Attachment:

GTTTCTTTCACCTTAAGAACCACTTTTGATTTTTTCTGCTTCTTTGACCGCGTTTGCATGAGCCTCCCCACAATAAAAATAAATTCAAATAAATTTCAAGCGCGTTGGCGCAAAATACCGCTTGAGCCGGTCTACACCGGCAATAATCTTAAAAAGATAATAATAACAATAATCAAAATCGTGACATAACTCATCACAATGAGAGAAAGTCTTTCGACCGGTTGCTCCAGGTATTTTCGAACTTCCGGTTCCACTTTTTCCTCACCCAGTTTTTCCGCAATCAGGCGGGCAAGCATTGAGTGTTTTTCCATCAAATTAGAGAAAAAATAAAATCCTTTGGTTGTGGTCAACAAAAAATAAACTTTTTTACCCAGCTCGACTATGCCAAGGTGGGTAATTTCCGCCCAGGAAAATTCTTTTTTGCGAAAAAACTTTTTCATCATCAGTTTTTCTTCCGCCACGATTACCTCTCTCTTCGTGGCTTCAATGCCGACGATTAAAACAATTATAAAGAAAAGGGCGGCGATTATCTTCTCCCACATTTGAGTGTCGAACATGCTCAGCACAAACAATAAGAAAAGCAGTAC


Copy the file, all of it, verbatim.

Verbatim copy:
GTTTCTTTCACCTTAAGAACCACTTTTGATTTTTTCTGCTTCTTTGACCGCGTTTGCATGAGCCTCCCCACAATAAAAATAAATTCAAATAAATTTCAAGCGCGTTGGCGCAAAATACCGCTTGAGCCGGTCTACACCGGCAATAATCTTAAAAAGATAATAATAACAATAATCAAAATCGTGACATAACTCATCACAATGAGAGAAAGTCTTTCGACCGGTTGCTCCAGGTATTTTCGAACTTCCGGTTCCACTTTTTCCTCACCCAGTTTTTCCGCAATCAGGCGGGCAAGCATTGAGTGTTTTTCCATCAAATTAGAGAAAAAATAAAATCCTTTGGTTGTGGTCAACAAAAAATAAACTTTTTTACCCAGCTCGACTATGCCAAGGTGGGTAATTTCCGCCCAGGAAAATTCTTTTTTGCGAAAAAACTTTTTCATCATCAGTTTTTCTTCCGCCACGATTACCTCTCTCTTCGTGGCTTCAATGCCGACGATTAAAACAATTATAAAGAAAAGGGCGGCGATTATCTTCTCCCACATTTGAGTGTCGAACATGCTCAGCACAAACAATAAGAAAAGCAGTAC